Cleveland contends that section 331.13(c) and several other rules of the Board which it was accused of violating are influenced by section 302(a),7 which defines the scope of chiropractic. Cleveland argues that section 302(a) impermissibly expands the scope of chiropractic in violation of the Chiropractic Act (see Crees v. California State Board of Medical Examiners, 213 Cal.App.2d 195, 28 Cal.Rptr. 621) and asks this court to rule that it is invalid. It contends that as a result of 302(a), the Board requires instruction in matters which are not proper subjects for a school of chiropractic. We feel that it is not necessary to pass upon this point, or upon the contention that the Board's rules discriminate against a particular school of chiropractic thought. These issues have nothing to do with the instant case, which is concerned with compliance with the rules promulgated by the Board for approved schools, as well as the clarity and reasonableness of those rules. Whether or not the Board has an improper conception of the permissible scope of chiropractry, there is certainly nothing in the law which prohibits it from requiring that prospective chiropractors be instructed in areas which are beyond the scope of the chiropractor's competence. The Board can quite legitimately demand that a chiropractor know enough about a medical doctor's skills to recognize when a patient is in special need of those skills. (See In re Hartman, 10 Cal.App.2d 213, 217, 51 P.2d 1104.) Thus, while the court below decided that the first sentence of section 302(a) is invalid, we do not reach that issue.
The court found that Cleveland was in full compliance with that portion of section 331.13(c) which requires that laboratory teaching with actual student participation must be included in anatomy, dissection, histology, chemistry, physiology, bacteriology and pathology. In view of the court's direct statement that Cleveland was in full compliance with this rule, the Board's objection that this finding is ambiguous is not well founded.
In the absence of a more explicit definition of the word ‘participation,’ we find there was adequate evidence before the court below to support its finding that Cleveland was in full compliance with this portion of section 331.13(c).
Section 331.14(b)8 provides that ‘(t)here should be separate offices for the dean and other officers.’ The court found that ‘while the offices at (Cleveland) are not excessively large, * * * the offices are adequate in number and size to provide for the offices required under this rule and that (Cleveland) is in compliance with this rule.’ The court's finding was worded in terms used in the section, and the Board contends that the court failed to pass upon the question of whether Cleveland was in compliance with all of that portion of section 331.14(b) which the Board contended was being violated. The court specifically found that the offices were adequate in number to comply with this rule, and its finding is therefore unambiguous. The evidence shows that there were three administrative offices at Cleveland; one for the dean, one for the secretary, and one for the president. In addition, there was an office for the clinic director which was used as an administrative office. Reading section 331.14(b) as a whole, its only requirement is that the administrative offices Shall be adequate in number to provide for the efficient work of the college administration. It goes on to say that there Should be separate offices for the dean and other officers, without making this a requirement. The court was entitled to conclude that the number of offices was adequate for the proper administration of the school. Moreover, section 331.14(b) is ambiguous. It could be interpreted to mean that there should be only two administrative offices, one for the dean, and one for the other officers.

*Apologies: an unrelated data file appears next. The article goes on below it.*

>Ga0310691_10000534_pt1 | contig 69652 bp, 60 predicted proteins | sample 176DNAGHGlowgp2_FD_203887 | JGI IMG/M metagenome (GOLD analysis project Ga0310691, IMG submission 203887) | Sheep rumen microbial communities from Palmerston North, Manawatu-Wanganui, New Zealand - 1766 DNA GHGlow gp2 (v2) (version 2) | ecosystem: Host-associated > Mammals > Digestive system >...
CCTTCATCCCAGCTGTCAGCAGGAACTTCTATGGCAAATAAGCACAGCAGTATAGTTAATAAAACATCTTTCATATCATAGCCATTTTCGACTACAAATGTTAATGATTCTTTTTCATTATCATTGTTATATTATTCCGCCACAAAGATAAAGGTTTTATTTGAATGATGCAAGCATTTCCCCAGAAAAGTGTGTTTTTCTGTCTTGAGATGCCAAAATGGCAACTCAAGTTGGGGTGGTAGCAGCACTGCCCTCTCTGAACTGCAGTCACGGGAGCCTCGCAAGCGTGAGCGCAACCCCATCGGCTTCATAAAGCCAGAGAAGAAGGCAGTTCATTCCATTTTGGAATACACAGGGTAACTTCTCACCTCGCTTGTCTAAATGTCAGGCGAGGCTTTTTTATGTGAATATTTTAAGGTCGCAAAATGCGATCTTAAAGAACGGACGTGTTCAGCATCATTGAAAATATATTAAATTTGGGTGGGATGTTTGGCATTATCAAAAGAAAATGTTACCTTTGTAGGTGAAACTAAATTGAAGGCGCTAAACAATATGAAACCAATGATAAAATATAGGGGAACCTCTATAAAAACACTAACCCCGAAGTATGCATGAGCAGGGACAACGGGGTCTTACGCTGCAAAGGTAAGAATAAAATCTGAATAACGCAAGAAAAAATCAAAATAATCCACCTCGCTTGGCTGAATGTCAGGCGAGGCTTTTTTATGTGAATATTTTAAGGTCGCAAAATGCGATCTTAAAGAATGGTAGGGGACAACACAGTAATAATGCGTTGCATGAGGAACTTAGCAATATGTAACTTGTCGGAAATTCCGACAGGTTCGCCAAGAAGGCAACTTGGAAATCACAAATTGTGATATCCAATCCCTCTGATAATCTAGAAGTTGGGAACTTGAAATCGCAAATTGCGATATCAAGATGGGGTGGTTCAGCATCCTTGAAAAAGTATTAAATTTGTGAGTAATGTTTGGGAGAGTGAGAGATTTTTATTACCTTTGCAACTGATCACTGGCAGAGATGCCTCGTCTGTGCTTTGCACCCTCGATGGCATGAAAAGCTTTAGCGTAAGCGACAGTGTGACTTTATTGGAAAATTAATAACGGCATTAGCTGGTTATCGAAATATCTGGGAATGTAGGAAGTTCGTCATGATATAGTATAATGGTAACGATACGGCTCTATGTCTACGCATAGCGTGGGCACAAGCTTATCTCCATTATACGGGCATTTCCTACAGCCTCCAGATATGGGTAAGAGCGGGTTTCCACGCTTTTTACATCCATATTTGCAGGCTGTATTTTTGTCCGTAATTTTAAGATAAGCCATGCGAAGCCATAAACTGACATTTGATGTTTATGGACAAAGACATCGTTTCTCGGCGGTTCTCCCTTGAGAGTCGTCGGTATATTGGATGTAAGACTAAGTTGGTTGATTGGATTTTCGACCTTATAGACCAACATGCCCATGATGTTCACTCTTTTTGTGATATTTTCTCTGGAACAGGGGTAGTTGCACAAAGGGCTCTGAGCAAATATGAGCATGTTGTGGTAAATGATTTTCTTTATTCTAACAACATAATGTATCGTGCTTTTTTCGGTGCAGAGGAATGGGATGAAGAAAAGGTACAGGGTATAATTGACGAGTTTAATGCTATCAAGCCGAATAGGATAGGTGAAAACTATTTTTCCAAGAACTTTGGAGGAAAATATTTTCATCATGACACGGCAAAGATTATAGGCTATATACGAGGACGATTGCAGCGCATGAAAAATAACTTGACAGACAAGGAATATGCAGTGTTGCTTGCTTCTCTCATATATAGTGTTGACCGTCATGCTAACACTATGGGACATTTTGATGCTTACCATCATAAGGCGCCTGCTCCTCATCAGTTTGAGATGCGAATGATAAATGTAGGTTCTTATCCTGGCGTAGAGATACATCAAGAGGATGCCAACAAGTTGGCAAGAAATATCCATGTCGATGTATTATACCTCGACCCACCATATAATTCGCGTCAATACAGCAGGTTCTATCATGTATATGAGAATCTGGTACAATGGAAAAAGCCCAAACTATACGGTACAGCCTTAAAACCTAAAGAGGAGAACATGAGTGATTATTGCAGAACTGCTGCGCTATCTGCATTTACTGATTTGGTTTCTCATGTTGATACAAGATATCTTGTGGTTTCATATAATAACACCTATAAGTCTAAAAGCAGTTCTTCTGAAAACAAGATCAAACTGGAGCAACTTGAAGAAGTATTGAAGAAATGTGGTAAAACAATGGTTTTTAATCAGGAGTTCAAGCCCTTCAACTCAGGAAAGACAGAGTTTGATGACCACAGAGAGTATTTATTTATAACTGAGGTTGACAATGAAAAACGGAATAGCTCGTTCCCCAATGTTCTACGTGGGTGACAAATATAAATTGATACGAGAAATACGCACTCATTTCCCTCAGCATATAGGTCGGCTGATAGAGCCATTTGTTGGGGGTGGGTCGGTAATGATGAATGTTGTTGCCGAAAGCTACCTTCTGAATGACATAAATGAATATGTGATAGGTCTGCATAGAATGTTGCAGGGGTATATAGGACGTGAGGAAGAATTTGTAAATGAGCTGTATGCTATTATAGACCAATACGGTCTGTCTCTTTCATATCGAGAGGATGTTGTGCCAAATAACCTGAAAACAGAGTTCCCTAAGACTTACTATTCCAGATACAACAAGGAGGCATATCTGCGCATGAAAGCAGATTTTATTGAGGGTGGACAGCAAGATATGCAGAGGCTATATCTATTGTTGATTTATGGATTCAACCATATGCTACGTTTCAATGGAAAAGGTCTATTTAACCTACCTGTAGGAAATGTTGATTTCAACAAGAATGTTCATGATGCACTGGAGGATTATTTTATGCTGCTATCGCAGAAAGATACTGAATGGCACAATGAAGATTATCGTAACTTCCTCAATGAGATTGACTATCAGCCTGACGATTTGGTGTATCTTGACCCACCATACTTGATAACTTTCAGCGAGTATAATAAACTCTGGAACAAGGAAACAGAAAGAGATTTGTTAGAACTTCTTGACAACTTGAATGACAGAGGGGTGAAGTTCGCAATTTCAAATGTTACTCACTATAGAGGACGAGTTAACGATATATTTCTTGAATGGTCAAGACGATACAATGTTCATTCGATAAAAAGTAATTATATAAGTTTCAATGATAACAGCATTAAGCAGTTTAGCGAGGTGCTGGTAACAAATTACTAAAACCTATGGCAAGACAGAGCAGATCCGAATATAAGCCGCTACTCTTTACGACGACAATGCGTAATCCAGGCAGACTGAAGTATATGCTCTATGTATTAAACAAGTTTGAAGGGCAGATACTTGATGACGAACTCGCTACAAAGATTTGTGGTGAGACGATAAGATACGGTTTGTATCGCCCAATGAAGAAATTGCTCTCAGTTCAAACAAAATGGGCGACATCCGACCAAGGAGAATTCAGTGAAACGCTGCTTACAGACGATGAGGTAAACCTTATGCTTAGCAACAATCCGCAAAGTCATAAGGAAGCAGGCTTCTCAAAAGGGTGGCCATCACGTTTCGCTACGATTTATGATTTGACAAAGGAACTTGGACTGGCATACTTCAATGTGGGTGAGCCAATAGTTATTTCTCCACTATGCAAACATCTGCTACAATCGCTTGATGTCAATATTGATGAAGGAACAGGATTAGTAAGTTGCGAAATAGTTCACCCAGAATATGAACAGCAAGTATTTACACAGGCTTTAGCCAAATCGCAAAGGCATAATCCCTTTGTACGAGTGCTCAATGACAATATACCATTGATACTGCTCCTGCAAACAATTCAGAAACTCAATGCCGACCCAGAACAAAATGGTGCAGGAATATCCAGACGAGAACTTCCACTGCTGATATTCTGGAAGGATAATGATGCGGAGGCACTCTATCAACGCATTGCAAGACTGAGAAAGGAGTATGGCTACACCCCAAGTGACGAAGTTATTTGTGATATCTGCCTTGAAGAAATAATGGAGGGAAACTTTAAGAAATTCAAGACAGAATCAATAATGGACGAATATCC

Section 331.14(c) provides that ‘classrooms shall be adequate in size and number to separately accommodate the graded classes (1st, 2nd, 3rd, and 4th year classes).’ The section also states that ‘(t)hey should be located where there is quiet and freedom from interruption and distraction.’ The court held that Cleveland was in full compliance with this rule. The only evidence which suggested that the classes were not quiet consisted of the testimony of Dr. Poulsen, who stated in reference to the lower-division classroom: ‘It was an outside room and * * *-it was the front of the building-I am sure it was-which as you open the windows for ventilation, all of the noise would be from the-what boulevard is that, Olympic Boulevard? From the street, which is right outside.’ All that Dr. Poulsen said in effect was that if the windows were open, any noise would be from the street. There was no evidence that the windows were ever opened, or, that if they were, the sounds from the street would make the classroom unduly noisy.
While there were four classrooms at Cleveland, only two were actually being used for that purpose at the time of trial. The other two were devoted to other uses. Nevertheless, there is no requirement in the Board's rules that each of the four grades must be instructed separately. Nothing in the Board's rules prevents combination of the upper three classes for instruction, as is Cleveland's practice. In the absence of a specific rule to this effect, we must hold that Cleveland may properly combine its upper three classes and devote two of its classrooms to other purposes, so long as they are available should the Board require that each class be taught separately. The finding of the court below was therefore correct.